Klobuchar's stance on abortion could appeal to Southern Dems

MANCHESTER, N.H. — If Amy Klobuchar is going to capitalize on her strong third-place finish in New Hampshire, she’ll need to use her Midwestern moderate appeal to win over Democratic voters in Nevada and South Carolina over the next two weeks. One issue that could help her accomplish this, especially in the latter contest in a more conservative state, is abortion. 

Klobuchar struck a different note than other Democrats on this issue in a Monday interview on “The View.” While maintaining strong personal support for abortion rights, Klobuchar said the Democratic Party has to make room for pro-life voters and candidates.

“I am strongly pro-choice. I have always been pro-choice. But I believe we’re a big-tent party, and there are pro-life Democrats, and they are part of our party. I think we need to build a big tent. We need to bring people in instead of shutting them out,” Klobuchar said.

Democratic presidential candidate Sen. Amy Klobuchar, D-Minn..  (AP Photo/Matt Rourke)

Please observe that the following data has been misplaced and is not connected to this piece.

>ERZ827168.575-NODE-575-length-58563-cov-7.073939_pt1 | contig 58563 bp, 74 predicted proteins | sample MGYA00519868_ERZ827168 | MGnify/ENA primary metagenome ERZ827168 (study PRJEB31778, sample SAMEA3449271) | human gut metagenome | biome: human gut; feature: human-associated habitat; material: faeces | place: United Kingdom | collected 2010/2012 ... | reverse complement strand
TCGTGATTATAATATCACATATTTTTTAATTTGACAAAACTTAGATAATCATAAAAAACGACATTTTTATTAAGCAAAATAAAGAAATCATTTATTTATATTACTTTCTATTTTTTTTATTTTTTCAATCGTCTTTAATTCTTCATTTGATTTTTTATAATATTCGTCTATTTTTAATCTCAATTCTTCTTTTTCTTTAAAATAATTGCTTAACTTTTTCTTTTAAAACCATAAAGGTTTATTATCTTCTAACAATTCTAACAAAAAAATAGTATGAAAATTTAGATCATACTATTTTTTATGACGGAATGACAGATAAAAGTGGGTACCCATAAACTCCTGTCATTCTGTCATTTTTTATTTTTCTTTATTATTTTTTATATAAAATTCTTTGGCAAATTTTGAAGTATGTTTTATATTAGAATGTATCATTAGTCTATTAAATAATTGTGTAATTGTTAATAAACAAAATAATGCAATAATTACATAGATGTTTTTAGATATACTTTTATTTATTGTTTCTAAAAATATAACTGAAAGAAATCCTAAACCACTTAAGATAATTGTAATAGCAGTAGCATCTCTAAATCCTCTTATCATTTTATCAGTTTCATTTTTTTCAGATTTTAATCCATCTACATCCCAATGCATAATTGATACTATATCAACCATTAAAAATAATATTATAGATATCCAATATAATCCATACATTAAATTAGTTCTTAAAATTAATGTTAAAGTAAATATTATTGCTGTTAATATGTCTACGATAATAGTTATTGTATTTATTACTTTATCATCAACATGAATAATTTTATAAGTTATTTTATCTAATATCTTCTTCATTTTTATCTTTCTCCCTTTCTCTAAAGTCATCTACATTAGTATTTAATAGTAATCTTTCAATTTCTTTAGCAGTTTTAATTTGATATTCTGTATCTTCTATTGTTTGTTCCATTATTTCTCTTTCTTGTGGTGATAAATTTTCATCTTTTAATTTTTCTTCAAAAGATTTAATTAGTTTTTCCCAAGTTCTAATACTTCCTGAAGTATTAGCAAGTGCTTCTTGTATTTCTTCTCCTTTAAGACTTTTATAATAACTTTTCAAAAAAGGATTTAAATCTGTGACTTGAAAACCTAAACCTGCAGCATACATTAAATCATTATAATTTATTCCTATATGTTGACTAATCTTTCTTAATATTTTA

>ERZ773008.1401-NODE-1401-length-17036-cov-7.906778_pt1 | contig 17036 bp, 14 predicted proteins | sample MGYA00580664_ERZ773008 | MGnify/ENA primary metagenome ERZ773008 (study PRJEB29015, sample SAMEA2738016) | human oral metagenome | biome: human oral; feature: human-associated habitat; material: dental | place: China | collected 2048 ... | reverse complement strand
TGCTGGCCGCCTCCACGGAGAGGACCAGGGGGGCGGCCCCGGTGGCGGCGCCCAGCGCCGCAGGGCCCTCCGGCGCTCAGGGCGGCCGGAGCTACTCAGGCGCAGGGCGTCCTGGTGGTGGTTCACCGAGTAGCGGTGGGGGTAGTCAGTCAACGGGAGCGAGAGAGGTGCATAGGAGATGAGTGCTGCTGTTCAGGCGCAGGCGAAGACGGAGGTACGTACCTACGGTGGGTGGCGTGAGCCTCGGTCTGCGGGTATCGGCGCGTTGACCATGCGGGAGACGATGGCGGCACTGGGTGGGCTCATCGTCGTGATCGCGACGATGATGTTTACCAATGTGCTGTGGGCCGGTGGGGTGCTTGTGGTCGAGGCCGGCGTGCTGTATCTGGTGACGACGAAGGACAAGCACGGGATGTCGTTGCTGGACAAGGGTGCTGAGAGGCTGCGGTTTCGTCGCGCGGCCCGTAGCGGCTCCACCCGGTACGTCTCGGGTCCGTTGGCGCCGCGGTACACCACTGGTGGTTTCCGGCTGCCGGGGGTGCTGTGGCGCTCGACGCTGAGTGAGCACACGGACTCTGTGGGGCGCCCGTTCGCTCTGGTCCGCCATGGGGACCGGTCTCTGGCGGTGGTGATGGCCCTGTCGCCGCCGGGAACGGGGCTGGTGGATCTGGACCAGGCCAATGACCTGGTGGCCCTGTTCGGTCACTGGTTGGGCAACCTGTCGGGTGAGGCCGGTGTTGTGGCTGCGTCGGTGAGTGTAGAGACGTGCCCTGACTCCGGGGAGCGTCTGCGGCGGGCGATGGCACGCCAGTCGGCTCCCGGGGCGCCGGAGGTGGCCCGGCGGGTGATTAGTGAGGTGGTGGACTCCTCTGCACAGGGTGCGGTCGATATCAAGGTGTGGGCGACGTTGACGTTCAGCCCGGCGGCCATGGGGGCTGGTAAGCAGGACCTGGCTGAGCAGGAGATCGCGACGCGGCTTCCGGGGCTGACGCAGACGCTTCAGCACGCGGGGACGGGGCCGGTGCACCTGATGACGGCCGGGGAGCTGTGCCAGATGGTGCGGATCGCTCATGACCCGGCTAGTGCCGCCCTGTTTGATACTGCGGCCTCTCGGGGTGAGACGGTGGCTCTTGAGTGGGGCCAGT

Her stance stands in contrast to comments from Sen. Bernie Sanders, I-Vt., who, during an MSNBC special last week, proclaimed, “I think being pro-choice is an absolutely essential part of being a Democrat.”

And it’s also a markedly more inclusive stance than the one taken by former South Bend, Ind., Mayor Pete Buttigieg. Asked by a female member of the group Democrats for Life whether he wanted her support, Buttigieg hedged. 

“I’m not going to try to earn your vote by tricking you. I am pro-choice, and I believe that a woman ought to be able to make that decision,” Buttigieg said. “The best I can offer is that if we can’t agree on where to draw the line, the next best thing we can do is agree on who should draw the line, and in my view, it’s the woman who’s faced with that decision in her own life.”

As the race heads to the Nevada caucuses on Feb. 22 and the South Carolina primary on Feb. 29, the Democratic electorate in those two states is much more diverse than in the first two contests. As a result, Klobuchar’s big-tent answer on abortion could resonate, especially in South Carolina, even more so if she and Buttigieg are battling it out for non-Sanders voters.

Minnesota Sen. Amy Klobuchar throughout her political career
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Minnesota Sen. Amy Klobuchar throughout her political career
Sen. Amy Klobuchar, D-Minn., chair of the Senate Judiciary Subcommittee on Antitrust, Competition Policy and Consumer Rights, conducts a hearing on "pay-for-delay" deals between pharmaceutical companies and their generic drug competitors, which critics say keep cheaper forms of medicine off the market, on Capitol Hill in Washington, Tuesday, July 23, 2013. (AP Photo/J. Scott Applewhite)